Taxation of cryptocurrencies
If the cryptocurrency hype has also left its mark on you and you have invested in Bitcoin and Co., sooner or later you will inevitably have to ask yourself how to declare the digital currencies in your tax return. In this article, we explain how cryptocurrency is treated under tax law and what you as a crypto owner or trader have to consider when declaring it.
Is cryptocurrency an exchange product for tax purposes?
Short answer: No. Although cryptocurrency trading has a very speculative character, it is not treated by the Swiss tax authorities like a stock exchange product (e.g. share or derivative). Since cryptocurrency also serves as a medium of exchange, it is classified as a means of payment, just like conventional cash (so-called fiat money) or precious metals.
In terms of VAT, cryptocurrency is also no different from conventional currency. Thus, no VAT is due on the purchase or sale of cryptocurrency. This also applies when the digital money is used to purchase products or services: there is no additional VAT due to the use of cryptocurrency as a means of payment.
« So, the bottom line is that you pay tax on the assets you own in cryptocurrency together with your total assets.»
Cryptocurrency is an asset
From the perspective of Swiss tax law, cryptocurrency is attributed to the owner’s or taxpayer’s assets. A tax rate is determined from the total assets, with which the assets are then taxed.
It is generally permitted that smaller amounts of cryptocurrency that are actually used for payments may be disregarded in the tax return. This is an analogous regulation to cash as an asset, which does not have to be included in the tax return up to an amount that is customary for a household.
So if you hold cryptocurrency not only as an investment object, but also use it for payments, you are allowed to keep it partly out of your tax return. However, cryptocurrency amounts that exceed the limit of small amounts customary in households must be declared as assets.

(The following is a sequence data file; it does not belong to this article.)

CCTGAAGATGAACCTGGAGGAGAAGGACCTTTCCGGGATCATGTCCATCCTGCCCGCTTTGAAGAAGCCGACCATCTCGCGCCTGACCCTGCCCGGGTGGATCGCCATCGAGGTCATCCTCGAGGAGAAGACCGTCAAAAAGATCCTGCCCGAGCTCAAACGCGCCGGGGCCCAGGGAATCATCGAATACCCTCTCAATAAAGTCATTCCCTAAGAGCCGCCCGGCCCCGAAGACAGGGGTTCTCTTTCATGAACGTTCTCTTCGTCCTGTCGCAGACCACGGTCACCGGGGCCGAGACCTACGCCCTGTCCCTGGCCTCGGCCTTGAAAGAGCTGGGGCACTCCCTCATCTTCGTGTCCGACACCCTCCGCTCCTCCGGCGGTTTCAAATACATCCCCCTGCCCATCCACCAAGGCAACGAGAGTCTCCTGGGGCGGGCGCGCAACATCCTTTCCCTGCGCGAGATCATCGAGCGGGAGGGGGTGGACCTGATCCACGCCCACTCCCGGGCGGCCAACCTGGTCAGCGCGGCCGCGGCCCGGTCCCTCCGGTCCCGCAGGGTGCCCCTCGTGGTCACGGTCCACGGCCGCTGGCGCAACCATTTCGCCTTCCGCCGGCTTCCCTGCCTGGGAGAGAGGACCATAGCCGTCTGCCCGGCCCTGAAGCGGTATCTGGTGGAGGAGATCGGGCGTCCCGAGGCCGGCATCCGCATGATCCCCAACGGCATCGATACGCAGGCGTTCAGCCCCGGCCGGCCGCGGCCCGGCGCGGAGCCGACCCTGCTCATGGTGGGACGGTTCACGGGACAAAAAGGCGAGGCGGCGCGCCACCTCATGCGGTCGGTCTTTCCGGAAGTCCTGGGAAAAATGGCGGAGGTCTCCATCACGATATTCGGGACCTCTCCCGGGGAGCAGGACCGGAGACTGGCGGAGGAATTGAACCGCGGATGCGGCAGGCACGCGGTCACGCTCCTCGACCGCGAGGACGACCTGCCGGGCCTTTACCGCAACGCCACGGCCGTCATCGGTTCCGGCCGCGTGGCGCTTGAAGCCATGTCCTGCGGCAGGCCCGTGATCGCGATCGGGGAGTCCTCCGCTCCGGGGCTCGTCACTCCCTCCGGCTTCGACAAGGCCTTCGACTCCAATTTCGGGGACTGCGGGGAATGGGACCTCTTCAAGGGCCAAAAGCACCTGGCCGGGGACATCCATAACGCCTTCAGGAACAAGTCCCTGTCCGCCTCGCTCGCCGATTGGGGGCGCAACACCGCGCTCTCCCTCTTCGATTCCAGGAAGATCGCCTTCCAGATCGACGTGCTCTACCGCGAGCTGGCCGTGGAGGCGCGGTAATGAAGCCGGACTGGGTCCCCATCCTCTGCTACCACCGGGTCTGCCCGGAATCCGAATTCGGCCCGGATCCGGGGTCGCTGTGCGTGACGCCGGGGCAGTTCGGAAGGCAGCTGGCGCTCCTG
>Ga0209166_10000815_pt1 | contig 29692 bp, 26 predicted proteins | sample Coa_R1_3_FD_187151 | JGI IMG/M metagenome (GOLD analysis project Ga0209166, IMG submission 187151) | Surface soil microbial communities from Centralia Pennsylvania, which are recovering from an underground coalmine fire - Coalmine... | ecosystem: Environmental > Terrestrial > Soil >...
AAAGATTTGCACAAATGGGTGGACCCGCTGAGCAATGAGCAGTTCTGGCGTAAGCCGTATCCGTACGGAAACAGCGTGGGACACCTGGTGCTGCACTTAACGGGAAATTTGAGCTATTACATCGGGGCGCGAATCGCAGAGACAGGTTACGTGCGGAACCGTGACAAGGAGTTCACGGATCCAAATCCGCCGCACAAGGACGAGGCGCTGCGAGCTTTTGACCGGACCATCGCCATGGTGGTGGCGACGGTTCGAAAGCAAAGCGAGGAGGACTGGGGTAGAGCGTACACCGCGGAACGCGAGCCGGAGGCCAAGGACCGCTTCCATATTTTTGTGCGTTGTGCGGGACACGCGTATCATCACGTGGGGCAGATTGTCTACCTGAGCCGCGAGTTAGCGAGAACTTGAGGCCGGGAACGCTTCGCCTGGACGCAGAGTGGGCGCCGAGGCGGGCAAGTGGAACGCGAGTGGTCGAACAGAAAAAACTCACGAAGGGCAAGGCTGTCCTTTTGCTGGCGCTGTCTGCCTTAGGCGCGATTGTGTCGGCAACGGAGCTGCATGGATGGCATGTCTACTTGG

So, the bottom line is that you pay tax on the assets you own in cryptocurrency together with your total assets.
Mining and trading cryptocurrency
If you achieve capital gains by trading cryptocurrency (e.g. through price increases), these are – analogous to trading with foreign currency – tax-free. Similarly, losses are not tax deductible.
If you mine cryptocurrency yourself or participate in a mining project in which you receive a fee for the provision of computing power, this is added to your taxable income and is therefore subject to income tax.
Gray area: Staking
If you provide coins to the crypto blockchain (staking) and receive a fee for this (staking reward), the legal situation is not yet entirely clear. So far, the cantons have not been able to agree on how staking should be treated under tax law.
There are two outstanding issues that still need to be clarified:
- Is staking a private activity or already a commercial activity?
- How should staking rewards be taxed?
The current trend is for staking rewards to be viewed like interest on credit balances. This means that they are then added to income. However, the cantonal tax authorities have not yet agreed on how they will deal with staking in the future.
How to declare cryptocurrency in the tax form?
From the above sections, the following relationships arise for the completion of the tax return:
- Cryptocurrency assets are to be reported as an asset in the list of securities and credit balances under the heading “other assets”
- Remuneration from mining activities must be reported as wages or as fringe benefits for income tax purposes.
- Enclosing a statement from Wallet of the account balance at the end of the tax year is helpful
How is the cryptocurrency rate quoted?